As people with MS live longer, they’re now also faced with the consequences of normal aging. It can be difficult, though, to know if the cause of worsening symptoms in older MS patients are due to conditions commonly brought on by aging such as Alzheimer’s disease, Parkinson’s disease, an intensified degenerative/inflammatory process directly related to MS progression, or a combination of these factors. Here are some of the more common complications of age and MS.

Difficulties with mobility

As people age, mobility becomes more of a concern. Last year it was reported that from 2004 and 2012, the number of American adults over the age of 65 who used canes and other mobility devices increased from 16 to 24 percent.

Although MS patients of any age may require mobility aids, statistics have shown that the aging process itself may further contribute to the growing need for them. For instance, a study of 2156 people with MS, found that older persons over the age of 65 with MS had a significantly higher rate of disability compared to their younger counterparts. It also found that a higher percentage of older adults required a cane and other types of bilateral support to walk 25 feet. A higher percentage also needed a wheelchair, scooter, or were bedridden.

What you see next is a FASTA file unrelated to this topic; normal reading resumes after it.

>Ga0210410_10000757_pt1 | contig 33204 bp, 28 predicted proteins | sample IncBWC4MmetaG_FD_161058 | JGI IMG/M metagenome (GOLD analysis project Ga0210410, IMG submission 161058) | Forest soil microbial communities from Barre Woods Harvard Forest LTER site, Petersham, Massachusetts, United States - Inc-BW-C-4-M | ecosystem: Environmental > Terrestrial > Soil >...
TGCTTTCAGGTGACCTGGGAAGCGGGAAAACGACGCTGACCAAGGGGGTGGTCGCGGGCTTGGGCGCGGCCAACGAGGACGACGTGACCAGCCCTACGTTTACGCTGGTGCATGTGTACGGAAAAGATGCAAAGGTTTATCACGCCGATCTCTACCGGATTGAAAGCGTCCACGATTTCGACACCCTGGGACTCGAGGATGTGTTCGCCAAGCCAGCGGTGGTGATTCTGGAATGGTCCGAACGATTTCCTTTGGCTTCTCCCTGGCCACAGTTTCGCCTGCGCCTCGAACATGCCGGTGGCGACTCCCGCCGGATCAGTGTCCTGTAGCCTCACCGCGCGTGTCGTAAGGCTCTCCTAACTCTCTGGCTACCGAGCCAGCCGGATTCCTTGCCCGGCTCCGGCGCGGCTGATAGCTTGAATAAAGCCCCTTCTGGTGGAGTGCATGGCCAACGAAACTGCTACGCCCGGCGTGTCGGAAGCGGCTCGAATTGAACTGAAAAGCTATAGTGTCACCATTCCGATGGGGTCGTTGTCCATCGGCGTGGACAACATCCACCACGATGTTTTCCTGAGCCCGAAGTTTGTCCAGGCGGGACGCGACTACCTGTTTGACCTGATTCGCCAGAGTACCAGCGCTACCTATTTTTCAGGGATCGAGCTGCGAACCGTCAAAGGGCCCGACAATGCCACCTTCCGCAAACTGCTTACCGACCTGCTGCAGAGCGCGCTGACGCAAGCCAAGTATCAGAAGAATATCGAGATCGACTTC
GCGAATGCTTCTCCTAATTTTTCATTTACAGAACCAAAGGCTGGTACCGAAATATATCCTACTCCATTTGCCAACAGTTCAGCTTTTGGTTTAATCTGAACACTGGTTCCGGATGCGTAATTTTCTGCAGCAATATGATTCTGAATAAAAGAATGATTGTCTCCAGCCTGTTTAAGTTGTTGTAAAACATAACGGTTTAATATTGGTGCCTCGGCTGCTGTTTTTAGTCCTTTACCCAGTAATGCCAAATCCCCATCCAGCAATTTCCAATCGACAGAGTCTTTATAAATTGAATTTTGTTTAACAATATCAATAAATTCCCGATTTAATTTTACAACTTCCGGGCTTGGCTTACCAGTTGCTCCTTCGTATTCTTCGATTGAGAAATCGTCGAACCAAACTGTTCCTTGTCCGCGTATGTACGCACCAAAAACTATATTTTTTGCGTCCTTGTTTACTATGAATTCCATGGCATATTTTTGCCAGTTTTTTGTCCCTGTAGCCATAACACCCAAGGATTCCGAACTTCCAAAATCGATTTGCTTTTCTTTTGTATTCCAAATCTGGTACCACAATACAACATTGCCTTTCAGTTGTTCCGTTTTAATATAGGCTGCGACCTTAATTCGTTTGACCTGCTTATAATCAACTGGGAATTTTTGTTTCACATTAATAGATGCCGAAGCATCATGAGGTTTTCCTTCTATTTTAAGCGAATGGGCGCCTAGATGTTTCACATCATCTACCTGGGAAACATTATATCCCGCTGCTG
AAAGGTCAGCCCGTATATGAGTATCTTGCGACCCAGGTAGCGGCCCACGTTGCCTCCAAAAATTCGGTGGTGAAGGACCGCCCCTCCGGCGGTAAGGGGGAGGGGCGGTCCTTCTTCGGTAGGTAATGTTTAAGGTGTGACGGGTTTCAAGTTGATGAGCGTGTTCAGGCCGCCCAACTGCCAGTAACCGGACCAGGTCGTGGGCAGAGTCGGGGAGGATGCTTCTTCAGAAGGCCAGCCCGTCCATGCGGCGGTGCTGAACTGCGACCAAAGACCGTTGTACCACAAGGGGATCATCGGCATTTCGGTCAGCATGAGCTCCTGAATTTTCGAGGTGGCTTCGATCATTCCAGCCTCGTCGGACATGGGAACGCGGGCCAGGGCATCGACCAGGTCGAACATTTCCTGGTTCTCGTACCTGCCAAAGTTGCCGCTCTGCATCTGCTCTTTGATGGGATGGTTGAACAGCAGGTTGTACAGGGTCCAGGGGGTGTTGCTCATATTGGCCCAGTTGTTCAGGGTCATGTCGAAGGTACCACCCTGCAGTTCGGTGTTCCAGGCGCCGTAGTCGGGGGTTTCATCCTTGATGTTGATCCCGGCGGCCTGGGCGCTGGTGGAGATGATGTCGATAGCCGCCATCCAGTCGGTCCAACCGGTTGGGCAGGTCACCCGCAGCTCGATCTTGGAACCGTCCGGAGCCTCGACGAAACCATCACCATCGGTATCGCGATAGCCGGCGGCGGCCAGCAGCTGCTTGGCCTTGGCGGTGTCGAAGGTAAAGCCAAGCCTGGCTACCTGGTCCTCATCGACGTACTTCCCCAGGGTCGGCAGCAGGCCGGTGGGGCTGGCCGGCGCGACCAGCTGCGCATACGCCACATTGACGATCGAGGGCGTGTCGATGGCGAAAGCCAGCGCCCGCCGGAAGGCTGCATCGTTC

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Disease Comorbidity and Age-Related Changes in MS

Wednesday, June 1, 2016

Children at Higher Risk of Psychiatric Disorders When Parents With MS Have Depression

Pregnancy and new parenthood are risk factors for depression, affecting 15 - 20 percent of mothers in the first year following delivery and 10 percent of fathers. Peripartum depression — depression, anxiety, or mood disorders in the month before childbirth and year following delivery — greatly affects quality of life, may impact other members of the family, and can influence the mother-child bonding that is crucial for psychological health.

Depression and anxiety are about twice as common in people with multiple sclerosis than those without MS. Men and women with MS are equally at risk for developing peripartum depression in rates higher than individuals without MS. Researchers in British Columbia conducted a study to examine the rates of peripartum depression in parents with MS and to determine the impact of parental depression on the development of psychiatric disorders in their children.

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Depression in Parents with MS May Lead to Psychiatric Disorders in Children